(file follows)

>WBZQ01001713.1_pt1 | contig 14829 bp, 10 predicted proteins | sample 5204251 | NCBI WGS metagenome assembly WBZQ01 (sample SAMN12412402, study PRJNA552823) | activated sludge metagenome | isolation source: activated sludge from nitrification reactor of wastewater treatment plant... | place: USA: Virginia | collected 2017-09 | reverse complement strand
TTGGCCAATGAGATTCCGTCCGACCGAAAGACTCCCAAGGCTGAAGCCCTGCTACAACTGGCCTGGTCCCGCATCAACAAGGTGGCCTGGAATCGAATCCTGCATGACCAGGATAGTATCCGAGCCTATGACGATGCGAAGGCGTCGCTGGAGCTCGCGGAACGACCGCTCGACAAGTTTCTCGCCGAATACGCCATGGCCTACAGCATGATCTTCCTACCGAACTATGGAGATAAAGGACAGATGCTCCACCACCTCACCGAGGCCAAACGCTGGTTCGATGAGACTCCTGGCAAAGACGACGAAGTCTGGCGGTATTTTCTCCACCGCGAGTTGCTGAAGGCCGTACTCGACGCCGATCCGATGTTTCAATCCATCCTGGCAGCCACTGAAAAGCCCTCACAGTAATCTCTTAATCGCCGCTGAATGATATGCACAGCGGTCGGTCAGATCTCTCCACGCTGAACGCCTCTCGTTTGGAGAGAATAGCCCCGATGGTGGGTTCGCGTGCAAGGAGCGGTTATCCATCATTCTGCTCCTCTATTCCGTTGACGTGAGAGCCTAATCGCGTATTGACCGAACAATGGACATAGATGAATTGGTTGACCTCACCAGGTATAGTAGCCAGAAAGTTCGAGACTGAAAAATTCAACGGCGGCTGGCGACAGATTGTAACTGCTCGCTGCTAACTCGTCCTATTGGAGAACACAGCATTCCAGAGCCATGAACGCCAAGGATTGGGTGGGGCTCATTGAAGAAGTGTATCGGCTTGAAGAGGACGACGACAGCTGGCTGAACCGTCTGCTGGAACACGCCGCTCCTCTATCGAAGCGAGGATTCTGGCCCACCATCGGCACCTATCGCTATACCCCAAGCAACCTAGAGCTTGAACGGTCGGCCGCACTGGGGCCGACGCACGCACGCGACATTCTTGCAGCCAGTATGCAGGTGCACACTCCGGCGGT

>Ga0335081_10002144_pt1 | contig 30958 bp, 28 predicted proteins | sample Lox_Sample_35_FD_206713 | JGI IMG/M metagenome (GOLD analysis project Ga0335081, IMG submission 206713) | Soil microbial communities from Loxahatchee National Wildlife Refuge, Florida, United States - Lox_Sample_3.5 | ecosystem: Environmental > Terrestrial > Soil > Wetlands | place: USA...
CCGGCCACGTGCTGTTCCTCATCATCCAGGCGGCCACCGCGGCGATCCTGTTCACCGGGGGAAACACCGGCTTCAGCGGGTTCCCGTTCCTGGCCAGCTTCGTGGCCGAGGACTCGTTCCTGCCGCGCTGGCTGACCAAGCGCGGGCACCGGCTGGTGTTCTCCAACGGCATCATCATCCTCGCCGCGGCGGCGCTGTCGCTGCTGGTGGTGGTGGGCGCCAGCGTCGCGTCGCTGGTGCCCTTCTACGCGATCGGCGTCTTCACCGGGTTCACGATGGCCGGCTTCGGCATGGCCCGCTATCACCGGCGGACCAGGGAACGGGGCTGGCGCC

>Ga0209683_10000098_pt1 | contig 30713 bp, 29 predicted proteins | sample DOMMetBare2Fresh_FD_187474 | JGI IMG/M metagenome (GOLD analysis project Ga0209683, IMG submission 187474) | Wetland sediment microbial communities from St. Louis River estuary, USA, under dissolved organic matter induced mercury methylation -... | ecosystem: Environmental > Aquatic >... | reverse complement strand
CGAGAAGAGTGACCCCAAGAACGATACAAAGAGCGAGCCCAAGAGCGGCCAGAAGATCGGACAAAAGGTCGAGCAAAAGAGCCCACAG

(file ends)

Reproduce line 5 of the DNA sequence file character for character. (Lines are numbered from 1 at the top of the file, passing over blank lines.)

>Ga0209683_10000098_pt1 | contig 30713 bp, 29 predicted proteins | sample DOMMetBare2Fresh_FD_187474 | JGI IMG/M metagenome (GOLD analysis project Ga0209683, IMG submission 187474) | Wetland sediment microbial communities from St. Louis River estuary, USA, under dissolved organic matter induced mercury methylation -... | ecosystem: Environmental > Aquatic >... | reverse complement strand